The Three Graces controlled Brooklyn’s politics throughout President Ulysses S. Grant’s administration, which ended in 1877. Despite what the Eagle wrote, or what their opponents said, their positions and power remained intact. Whatever their faults or sins, the three men ran Brooklyn well. They may have taken their individual and collected blows, but they were never indicted or formally accused of anything untoward. It was all politics, speculation and innuendo. While in office, they were all participants in greater Republican political doings, acting as representatives to state and national conventions.
Interestingly, their party success didn’t translate into local public office. Tracy would run for mayor in 1881, and come in third. Silas Dutcher ran for the city’s Register office, a plumb political prize, and lost. But the appointments for all three, and fortunes as well, kept coming, before and after they exited city political life.
General Jourdan became not only the president of Brooklyn’s police department in 1872, he was also made sole Commissioner and President of the Board of Excise. That year, he was also appointed as the Commissioner of the Board of Health, a position he held until 1884. After leaving public life, he went into business and became a very wealthy man.
By the time he died, at the age of 79 in 1910, he had risen to the office of President of the Brooklyn Union Gas Company. He was a trustee in the People’s Bank of Brooklyn, a Director of the Mechanics Bank of Brooklyn, the National Copper Bank of New York, the New York and New Jersey Telephone Company, the Interborough Rapid Transit Company, the Rapid Transit Subway Construction Company, the Subway Realty Company, the Interborough-Metropolitan Company, the New York and Long Island Railroad Company, and several other realty companies on Long Island. He had also been on the boards of several other gas companies that all merged to become Brooklyn Union Gas under his tenure. He died of diabetes at his home at 174 Washington Park in Fort Greene. His son succeeded him as president of Brooklyn Union Gas.
Silas Dutcher also fared well. His further government appointments included the office of Appraiser of the Port of New York. He had received the most grief from the press, but is credited for being the only one of the three who came out of public office without having made a large personal fortune. He made his money on his own, in private life. And he did really well. He went into banking, becoming a charter trustee in the Union Dime Savings Bank of New York, and became its president in 1885.
In 1891, he was made president of the Hamilton Trust Company of Brooklyn, an office he held until his death. He was also the director of the Metropolitan Life Insurance Company of New York, the director of the Garfield Safe Deposit Company, the German-American Real Estate Title Guarantee Company, and the Kings County Electric Light and Power Company. He was treasurer of the Columbia Mutual Building and Loan Association, and president of the Ramapo Water Company. Dutcher was also a fervent proponent of a Greater New York City, and was on the board to consolidate the boroughs into one city.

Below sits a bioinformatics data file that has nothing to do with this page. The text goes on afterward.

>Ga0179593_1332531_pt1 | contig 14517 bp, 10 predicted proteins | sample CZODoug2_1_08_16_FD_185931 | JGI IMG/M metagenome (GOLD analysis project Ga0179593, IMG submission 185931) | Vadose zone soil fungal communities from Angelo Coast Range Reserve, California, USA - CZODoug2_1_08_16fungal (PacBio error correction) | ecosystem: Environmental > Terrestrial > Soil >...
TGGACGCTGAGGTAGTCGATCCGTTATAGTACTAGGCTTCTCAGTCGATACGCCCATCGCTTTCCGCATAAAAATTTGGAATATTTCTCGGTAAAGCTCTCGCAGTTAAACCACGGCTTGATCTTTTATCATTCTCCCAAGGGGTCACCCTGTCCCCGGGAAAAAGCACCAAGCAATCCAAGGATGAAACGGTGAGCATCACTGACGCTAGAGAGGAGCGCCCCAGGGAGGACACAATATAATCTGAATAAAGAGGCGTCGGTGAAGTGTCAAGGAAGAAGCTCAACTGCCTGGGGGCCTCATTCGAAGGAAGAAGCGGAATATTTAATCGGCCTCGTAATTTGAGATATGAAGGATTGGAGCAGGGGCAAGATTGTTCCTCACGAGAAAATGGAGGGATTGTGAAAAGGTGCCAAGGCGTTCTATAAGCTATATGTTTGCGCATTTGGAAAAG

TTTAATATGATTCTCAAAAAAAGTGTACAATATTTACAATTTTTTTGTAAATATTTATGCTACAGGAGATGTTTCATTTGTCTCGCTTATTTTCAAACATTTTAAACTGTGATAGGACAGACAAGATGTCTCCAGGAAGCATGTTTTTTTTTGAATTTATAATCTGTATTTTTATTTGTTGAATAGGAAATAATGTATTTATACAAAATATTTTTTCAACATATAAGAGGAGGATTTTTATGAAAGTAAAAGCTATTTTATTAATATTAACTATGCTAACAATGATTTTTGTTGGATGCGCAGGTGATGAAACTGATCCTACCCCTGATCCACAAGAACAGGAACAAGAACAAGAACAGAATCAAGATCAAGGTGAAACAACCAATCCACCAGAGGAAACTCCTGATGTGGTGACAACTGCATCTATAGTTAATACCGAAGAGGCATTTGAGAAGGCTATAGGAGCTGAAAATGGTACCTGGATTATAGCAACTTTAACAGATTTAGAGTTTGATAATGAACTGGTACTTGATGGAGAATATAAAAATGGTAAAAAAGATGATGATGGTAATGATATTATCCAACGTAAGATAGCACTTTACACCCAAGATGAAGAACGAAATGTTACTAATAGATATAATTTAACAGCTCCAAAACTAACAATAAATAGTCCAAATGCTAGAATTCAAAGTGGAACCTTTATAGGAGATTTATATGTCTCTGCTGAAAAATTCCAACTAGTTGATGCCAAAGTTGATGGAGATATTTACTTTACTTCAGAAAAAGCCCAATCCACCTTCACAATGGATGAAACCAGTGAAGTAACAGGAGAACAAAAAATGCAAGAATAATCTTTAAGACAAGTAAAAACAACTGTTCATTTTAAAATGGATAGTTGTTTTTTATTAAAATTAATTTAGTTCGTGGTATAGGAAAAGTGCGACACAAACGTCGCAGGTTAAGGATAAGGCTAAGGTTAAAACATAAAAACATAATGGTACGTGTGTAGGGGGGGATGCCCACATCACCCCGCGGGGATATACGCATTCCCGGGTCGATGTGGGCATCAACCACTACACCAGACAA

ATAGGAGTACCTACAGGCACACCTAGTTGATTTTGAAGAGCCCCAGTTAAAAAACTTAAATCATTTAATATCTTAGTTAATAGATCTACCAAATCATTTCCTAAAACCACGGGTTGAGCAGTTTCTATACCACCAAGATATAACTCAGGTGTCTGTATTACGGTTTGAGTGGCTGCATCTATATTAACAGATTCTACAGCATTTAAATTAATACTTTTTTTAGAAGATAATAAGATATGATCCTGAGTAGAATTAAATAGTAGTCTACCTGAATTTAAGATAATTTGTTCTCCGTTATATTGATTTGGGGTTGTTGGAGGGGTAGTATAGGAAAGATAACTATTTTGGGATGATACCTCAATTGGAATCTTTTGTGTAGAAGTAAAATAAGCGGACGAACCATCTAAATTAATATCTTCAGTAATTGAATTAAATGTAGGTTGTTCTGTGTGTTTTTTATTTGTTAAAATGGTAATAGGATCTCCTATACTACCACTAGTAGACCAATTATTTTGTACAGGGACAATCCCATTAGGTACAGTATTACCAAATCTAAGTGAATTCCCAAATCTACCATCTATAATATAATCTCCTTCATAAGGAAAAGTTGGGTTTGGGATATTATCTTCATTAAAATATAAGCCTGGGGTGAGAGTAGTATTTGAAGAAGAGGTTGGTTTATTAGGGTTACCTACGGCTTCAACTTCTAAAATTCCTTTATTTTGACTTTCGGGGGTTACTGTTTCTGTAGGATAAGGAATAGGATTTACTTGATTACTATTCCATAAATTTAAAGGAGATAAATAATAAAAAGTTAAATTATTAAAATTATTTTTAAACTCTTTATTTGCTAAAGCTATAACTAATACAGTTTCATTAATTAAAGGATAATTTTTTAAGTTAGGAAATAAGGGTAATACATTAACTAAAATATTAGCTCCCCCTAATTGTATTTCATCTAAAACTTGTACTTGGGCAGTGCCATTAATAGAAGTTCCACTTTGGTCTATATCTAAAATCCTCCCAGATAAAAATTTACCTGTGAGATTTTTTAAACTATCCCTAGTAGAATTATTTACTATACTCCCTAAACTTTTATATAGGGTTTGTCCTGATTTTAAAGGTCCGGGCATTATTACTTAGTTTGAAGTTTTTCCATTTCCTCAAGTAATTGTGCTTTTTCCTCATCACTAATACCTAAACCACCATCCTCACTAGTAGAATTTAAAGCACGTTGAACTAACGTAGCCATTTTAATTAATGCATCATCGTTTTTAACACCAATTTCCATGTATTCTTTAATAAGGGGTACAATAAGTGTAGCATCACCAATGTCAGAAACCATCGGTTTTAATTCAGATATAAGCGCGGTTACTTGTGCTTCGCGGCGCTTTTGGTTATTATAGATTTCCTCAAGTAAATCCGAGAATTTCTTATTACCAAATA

The Dutcher family commissioned architect George P. Chappell to design a home for them at 196 New York Avenue, a large brick mansion that still stands in Crown Heights North. Silas Dutcher died at his home of a stroke, tragically on his 50th wedding anniversary in 1909. His family had planned a large gala for that evening, one that sadly became a wake. Silas Dutcher was 80 years old.
General Benjamin Tracy went on to bigger and better things, as well. He was always the biggest political animal of the three, and wanted to run for higher office. In 1881, he was appointed to the New York Court of Appeals for a year. He also ran an unsuccessful campaign to be his party’s candidate for mayor of Brooklyn. When he left Brooklyn politics, he went back to his very successful law practice, until the day that Washington, D.C. and the President of the United States called.
In 1889, Tracy was confirmed as Secretary of the Navy, under President Benjamin Harrison. He held that position until 1893. Tracy is credited for the creation of the “New Navy,” a fighting force that was able to be used for offense, not just the coastal defense or to dispel pirates and raiders, which had been the Navy’s role since the Civil War. Under Tracy’s watch, the Navy commissioned its first modern warships in 1890 and 1892, the battleships USS Indiana, USS Massachusetts, USS Oregon and USS Iowa.
While he enjoyed these successes in office, Tracy’s personal life took a major blow, as both his wife and one of his children died in a house fire in Washington in 1890. After leaving the Navy, General Tracy went back to New York, and re-opened his law practice. In 1896, he defended New York City Police Commissioner Andrew Parker against Commission President Theodore Roosevelt on charges of negligence and corruption. He won, embarrassing Roosevelt badly. He also helped negotiate a settlement to a boundary dispute between Venezuela and Great Britain.
In 1897 he ran for the office of the first Mayor of Greater New York City, after consolidation. He came in third, behind Democrat Robert Van Wyck and Citizen’s Union party candidate Seth Low. That was the end of Mr. Tracy’s political ambitions. He died in 1915, back home in Tioga County at his farm. He was 85 years old. The last of the Three Graces was gone.
(Photos of 174 Washington Park and 196 New York Avenue: PropertyShark)